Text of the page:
Murray won’t be swayed on style
Originally published on: 12/05/10 10:02
Seeded third in Madrid this week despite recording just five wins since making the final of the Australian Open, Andy Murray refuted suggestions that he should alter his style of play ahead of his return to the Spanish capital’s Magic Box venue.
The Scot, who lost to Juan Martin del Potro in the quarter-finals of last year’s tournament, beat Argentine qualifier Juan Ignacio Chela 6-3 6-3 to pick up his second win of the season on dirt.
But while the 22-year-old makes no secret of the fact that clay is his least favourite surface, looking at the bigger picture, Murray resolutely believes his game is capable of earning him the sport’s major honours.
“Since I was young, I have known how to win matches and I knew the right way for me to play,” said Murray, who holds the upper hand in his head to head encounters with seven of the world’s top 10. Only Rafael Nadal and Novak Djokovic have beaten him more than he them on tour, while honours are even in the Scot’s four meetings with Sweden’s Robin Soderling.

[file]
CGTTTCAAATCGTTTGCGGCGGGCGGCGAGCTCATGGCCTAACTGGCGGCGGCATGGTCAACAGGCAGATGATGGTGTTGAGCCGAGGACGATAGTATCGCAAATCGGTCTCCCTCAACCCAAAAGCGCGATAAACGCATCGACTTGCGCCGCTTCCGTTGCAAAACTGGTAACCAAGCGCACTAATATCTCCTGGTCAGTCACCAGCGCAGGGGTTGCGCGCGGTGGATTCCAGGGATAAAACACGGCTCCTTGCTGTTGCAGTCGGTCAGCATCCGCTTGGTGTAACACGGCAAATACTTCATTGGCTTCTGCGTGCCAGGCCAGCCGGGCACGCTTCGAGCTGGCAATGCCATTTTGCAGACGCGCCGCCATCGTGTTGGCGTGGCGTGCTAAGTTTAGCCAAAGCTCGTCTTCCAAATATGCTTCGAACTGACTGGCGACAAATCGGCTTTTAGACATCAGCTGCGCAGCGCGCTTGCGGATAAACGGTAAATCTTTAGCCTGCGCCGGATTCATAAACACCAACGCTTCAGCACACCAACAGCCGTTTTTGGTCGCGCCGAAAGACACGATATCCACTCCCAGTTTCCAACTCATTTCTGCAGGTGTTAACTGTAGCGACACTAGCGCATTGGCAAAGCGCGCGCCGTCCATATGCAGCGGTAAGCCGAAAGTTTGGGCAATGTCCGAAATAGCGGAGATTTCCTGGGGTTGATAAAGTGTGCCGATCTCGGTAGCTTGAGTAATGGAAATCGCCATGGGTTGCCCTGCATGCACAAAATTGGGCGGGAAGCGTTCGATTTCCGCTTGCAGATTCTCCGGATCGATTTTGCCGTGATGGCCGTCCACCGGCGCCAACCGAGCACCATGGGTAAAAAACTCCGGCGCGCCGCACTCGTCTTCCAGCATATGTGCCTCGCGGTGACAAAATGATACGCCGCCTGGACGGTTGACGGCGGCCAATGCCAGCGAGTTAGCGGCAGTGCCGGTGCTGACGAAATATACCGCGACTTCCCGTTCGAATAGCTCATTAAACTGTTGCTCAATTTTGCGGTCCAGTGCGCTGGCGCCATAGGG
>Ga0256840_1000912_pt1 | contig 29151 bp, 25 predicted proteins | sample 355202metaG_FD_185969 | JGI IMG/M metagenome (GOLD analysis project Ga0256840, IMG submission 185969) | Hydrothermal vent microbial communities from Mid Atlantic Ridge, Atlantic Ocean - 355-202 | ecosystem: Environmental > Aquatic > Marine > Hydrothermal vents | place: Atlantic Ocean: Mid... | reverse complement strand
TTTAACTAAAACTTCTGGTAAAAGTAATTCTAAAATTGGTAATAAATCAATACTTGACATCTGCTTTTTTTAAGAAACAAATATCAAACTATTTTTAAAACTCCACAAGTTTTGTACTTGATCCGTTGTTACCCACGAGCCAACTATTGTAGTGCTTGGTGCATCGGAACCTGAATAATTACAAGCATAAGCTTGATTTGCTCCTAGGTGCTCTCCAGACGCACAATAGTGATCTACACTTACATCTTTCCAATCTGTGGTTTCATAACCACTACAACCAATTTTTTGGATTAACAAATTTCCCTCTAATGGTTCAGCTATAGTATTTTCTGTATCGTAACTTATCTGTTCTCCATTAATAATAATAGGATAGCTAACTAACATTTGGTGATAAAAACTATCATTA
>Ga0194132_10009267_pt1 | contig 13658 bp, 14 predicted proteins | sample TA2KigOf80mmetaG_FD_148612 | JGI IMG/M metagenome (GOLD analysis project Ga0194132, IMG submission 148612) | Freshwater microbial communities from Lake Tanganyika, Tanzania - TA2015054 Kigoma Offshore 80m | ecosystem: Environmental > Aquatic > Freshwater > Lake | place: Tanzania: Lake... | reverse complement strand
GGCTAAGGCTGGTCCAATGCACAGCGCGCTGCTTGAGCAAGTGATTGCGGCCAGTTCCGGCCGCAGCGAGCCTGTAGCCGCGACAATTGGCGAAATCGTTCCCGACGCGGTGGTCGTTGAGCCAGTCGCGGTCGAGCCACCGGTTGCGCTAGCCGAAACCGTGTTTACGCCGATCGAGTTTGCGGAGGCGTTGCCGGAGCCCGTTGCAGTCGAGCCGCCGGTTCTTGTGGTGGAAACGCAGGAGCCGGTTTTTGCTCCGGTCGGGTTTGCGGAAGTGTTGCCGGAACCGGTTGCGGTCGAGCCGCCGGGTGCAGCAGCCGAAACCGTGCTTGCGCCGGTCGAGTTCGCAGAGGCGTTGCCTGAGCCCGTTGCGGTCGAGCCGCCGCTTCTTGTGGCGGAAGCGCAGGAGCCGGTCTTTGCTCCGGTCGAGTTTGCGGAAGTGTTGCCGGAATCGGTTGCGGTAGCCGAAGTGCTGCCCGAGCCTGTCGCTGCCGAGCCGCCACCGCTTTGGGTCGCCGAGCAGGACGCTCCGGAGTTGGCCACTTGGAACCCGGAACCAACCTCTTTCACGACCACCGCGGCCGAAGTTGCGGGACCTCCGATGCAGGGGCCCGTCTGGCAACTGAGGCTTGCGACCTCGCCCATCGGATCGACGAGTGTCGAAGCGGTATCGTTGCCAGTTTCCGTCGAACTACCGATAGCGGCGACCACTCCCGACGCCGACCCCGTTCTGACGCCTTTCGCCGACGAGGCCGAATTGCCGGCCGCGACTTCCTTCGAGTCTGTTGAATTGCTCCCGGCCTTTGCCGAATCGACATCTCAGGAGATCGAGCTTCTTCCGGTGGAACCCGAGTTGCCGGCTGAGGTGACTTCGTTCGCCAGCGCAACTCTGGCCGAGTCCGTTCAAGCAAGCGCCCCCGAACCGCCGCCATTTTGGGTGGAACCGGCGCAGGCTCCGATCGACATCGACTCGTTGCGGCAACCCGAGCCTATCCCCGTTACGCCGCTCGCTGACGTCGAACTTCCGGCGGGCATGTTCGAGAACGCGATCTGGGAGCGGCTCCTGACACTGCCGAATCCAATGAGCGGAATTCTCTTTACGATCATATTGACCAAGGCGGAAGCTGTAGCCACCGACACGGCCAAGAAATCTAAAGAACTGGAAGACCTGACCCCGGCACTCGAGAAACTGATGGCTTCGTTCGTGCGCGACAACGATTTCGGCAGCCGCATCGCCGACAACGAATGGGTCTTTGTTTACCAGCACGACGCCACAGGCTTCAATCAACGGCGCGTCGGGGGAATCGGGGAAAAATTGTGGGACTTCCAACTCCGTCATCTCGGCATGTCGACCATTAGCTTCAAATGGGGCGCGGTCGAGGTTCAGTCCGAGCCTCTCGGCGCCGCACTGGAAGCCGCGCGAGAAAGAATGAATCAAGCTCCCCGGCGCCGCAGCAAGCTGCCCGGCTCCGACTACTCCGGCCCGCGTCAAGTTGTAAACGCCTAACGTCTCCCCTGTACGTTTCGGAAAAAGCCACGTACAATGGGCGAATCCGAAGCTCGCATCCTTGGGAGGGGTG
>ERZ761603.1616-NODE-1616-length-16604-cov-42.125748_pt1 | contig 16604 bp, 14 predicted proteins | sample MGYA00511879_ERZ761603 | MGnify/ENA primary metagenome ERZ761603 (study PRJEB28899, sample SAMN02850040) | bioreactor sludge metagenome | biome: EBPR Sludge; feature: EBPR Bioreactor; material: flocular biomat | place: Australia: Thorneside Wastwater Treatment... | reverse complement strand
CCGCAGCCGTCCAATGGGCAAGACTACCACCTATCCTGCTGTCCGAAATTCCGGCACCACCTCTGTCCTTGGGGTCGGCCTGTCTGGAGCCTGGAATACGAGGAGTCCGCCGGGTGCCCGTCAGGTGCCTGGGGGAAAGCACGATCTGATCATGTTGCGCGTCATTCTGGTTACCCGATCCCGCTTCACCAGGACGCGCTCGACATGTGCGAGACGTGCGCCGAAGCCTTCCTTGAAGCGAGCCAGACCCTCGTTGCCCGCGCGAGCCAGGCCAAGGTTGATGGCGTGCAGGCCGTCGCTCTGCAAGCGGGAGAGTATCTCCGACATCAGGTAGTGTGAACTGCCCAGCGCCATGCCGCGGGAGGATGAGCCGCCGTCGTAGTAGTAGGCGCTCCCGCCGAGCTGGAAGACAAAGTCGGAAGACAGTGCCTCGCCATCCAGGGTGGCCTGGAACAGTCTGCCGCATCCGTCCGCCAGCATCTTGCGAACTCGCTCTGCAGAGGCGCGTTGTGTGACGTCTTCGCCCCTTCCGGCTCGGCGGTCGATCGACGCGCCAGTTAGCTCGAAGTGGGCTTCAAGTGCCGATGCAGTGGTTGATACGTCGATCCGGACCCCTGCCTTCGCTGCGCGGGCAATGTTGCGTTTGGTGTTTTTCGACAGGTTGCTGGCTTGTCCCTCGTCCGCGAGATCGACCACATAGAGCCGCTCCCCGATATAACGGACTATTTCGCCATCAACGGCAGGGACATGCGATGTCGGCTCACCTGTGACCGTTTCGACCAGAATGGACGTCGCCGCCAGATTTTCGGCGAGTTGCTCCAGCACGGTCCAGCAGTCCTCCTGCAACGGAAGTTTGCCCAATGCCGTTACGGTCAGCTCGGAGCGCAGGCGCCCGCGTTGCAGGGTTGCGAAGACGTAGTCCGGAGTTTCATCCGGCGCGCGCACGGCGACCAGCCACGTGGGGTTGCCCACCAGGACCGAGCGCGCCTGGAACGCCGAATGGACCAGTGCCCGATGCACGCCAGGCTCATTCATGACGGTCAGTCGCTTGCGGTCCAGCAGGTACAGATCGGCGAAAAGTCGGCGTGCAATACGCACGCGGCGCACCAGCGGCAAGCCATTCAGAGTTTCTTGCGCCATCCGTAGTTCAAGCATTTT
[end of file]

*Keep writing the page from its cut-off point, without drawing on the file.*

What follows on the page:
“I’ll continue playing my game style, I know it works. It’s worked against all of the top players,” he said.
And Murray, who has been criticised in the past for his counter-punching style, has no intention of revamping his game: “That’s the way I enjoy playing tennis. And if I enjoy playing that way that’s the most important thing.
“When I was 13, 14, because people were saying then that I needed to be more aggressive, a lady coach said: ‘Keep doing what you’re doing, but just get stronger and you’re going to hit the ball harder by doing that’,” Murray reflected.
“[She said] I needed to improve the speed of my serves, but by getting bigger and stronger my ground strokes were going to be heavier with the same amount of effort, and to continue using my slice and drop shots.”
The Scot could face a fourth round tie with David Ferrer, who defeated Murray in straight sets on his last outing in Rome.